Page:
One of my earliest memories is when I was around six-years-old and lived in Charleston, S.C., attending a wedding at Emanuel African Methodist Episcopal Church of a coworker of my father. What I remember most is asking a kid around my age who was the man in a painting on the wall. He told me that it was Jesus.
And now I live with a new memory. While in the Philadelphia Airport, having arrived there after a trip to Israel, and waiting to board a flight to my current home in Los Angeles, I went online and saw, to my infinite horror that there had been a massacre that day in the church of the wedding I attended as a child.
Of course, as always happens, the politicking began. The zealots for bad causes of both the left and the right immediately went to their usual rhetoric, shamelessly using the tragedy to advance their cause. While the issue of gun control came up, I am going to address the issues of race and religion that arose from the shooting.
Those on the right (especially at Fox News) had a knee-jerk reaction to it as another attack on Christianity, seeing in the massacre a parallel to the mass murder and persecution of Christians in other countries. The left saw it differently, noticing the obvious details of a white murderer of black people. The left’s view proved the more obviously correct as the evidence came in of a a deeply disturbed young man with nostalgia for days of segregation he never experienced, not only in our (meaning, my and his) native South Carolina, but in the apartheid of Rhodesia and South Africa, as well and twisted fantasies of a segregated dystopia, which despite the fervent wishes and evil violence of the shooter and his ilk.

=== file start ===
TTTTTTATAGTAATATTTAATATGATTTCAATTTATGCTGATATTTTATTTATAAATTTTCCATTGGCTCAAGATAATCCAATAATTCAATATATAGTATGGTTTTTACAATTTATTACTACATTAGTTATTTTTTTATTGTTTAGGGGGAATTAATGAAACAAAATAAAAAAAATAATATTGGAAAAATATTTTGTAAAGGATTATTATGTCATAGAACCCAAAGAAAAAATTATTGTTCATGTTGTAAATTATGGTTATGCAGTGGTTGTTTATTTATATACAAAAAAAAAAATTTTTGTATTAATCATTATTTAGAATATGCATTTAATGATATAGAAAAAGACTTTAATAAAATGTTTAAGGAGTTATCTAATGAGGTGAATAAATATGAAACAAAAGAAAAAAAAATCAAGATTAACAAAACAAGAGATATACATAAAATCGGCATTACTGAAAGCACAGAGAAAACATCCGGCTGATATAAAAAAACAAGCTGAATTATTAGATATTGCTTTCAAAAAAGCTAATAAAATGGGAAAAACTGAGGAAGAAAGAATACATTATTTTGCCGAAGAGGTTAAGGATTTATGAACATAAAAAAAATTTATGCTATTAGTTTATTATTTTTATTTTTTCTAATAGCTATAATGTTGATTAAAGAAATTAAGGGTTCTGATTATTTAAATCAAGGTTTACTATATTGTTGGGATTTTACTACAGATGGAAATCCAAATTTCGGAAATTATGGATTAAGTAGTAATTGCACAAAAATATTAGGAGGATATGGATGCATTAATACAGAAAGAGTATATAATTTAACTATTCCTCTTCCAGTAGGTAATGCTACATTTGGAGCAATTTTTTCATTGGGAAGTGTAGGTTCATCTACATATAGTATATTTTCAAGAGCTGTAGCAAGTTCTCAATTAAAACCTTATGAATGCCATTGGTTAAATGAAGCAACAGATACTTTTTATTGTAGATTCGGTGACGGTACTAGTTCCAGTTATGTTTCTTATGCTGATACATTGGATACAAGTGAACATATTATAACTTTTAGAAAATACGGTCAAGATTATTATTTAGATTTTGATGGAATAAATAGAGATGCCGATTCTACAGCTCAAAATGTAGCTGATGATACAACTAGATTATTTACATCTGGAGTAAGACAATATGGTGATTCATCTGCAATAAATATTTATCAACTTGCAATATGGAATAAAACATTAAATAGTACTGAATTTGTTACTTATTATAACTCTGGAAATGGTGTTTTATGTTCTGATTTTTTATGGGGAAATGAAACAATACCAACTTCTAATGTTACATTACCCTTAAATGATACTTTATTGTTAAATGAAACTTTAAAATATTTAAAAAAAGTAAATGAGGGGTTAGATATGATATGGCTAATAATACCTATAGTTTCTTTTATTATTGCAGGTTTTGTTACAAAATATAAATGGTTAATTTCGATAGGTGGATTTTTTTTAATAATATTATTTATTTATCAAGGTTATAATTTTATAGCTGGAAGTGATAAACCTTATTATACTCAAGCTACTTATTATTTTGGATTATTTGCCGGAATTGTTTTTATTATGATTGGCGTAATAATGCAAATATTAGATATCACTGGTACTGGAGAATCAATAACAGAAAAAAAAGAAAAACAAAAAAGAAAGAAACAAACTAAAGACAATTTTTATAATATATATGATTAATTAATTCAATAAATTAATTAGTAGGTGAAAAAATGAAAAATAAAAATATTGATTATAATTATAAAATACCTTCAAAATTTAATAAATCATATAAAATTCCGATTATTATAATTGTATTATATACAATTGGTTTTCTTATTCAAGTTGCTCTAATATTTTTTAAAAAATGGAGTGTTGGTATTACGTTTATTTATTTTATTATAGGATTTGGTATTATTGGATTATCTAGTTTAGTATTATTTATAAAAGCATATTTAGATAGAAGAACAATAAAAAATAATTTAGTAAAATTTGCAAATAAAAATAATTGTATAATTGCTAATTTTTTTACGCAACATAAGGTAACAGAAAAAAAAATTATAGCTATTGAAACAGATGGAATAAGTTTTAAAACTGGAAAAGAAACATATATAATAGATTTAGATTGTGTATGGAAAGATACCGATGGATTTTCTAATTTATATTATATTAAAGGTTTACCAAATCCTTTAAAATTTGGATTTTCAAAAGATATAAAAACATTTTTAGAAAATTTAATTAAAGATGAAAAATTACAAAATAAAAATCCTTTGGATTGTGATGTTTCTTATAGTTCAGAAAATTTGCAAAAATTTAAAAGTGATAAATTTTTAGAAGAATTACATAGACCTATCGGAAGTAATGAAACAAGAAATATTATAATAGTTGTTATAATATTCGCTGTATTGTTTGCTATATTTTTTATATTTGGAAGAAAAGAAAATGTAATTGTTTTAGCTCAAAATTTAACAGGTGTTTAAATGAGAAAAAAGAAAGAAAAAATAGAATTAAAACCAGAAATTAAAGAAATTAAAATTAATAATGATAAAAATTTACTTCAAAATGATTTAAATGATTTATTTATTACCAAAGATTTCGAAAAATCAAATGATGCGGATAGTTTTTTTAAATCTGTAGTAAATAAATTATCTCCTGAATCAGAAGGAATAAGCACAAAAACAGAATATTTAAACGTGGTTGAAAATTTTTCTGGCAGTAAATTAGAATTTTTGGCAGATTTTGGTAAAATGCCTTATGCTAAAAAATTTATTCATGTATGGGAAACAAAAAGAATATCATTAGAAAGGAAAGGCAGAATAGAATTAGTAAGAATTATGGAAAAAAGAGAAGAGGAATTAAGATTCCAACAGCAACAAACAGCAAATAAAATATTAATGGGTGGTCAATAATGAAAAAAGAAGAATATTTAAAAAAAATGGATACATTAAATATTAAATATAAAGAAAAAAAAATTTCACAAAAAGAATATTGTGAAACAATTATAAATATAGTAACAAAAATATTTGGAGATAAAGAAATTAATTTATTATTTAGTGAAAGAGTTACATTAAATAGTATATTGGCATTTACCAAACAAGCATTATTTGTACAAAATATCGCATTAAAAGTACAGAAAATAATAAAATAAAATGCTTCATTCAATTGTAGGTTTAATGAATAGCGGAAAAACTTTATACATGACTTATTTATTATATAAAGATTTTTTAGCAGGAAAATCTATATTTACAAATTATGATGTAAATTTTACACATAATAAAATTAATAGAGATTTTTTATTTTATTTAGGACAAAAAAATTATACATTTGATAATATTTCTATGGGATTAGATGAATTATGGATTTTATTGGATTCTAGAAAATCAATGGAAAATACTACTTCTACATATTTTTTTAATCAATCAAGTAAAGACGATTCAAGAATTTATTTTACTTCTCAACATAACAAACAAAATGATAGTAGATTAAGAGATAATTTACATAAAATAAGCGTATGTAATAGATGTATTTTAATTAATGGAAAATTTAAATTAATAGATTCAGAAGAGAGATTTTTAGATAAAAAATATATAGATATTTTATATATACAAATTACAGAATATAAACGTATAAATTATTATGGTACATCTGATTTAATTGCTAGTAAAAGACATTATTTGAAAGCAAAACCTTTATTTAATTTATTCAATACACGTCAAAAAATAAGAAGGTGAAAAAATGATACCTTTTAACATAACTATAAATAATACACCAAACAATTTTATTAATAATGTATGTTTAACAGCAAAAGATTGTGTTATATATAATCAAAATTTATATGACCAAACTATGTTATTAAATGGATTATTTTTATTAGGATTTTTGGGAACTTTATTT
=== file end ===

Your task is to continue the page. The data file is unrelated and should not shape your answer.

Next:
The left was correct in asserting the racist nature of the killer, but very, very wrong when they then criticized commentators who called the killer insane. It is hard to imagine how anyone could look at the expressed views of Dylann Roof, his delusion that his murdering those who welcomed him into a Bible study group would launch a race war and think him sane. Indeed, it is eerily similar to the lunacy spewed over forty years earlier by another insane mass murderer, Charlie Manson.
Part of being an obsessive zealot on an issue is the inability to see what others, less blinded by single-minded devotion to a cause, can see. In this case, the zealots for bad causes of both the right and left have missed that it was at a historically black church where Roof chose to attack and kill those of a race he hated, felt himself superior to and wanted to see oppressed for the benefit of those and others of his same skin pigmentation.
While Roof was clearly insane, haunted by his demons far past the point of rational thought and not very intelligent, it is worth contemplating that he must have realized that the black church played a huge part in the Civil Rights Movement and has served as the backbone of the black community for years. Liberation Theology, the teaching and preaching of Christianity through a lens of action and amelioration for the struggles of the poor and the oppressed, while not invented by black preachers, reached its highest apex in their words and Rev. Dr. Martin Luther King, Jr.’s “I Have a Dream Speech” is the greatest oratory ever given by an American citizen. From Antebellum times on, racists have realized the strengthening and the support that the black church has provided the black community and have, therefore, attacked it.
That, sadly, many black preachers do not now preach liberation theology, but prosperity theology is a topic I will address in another entry.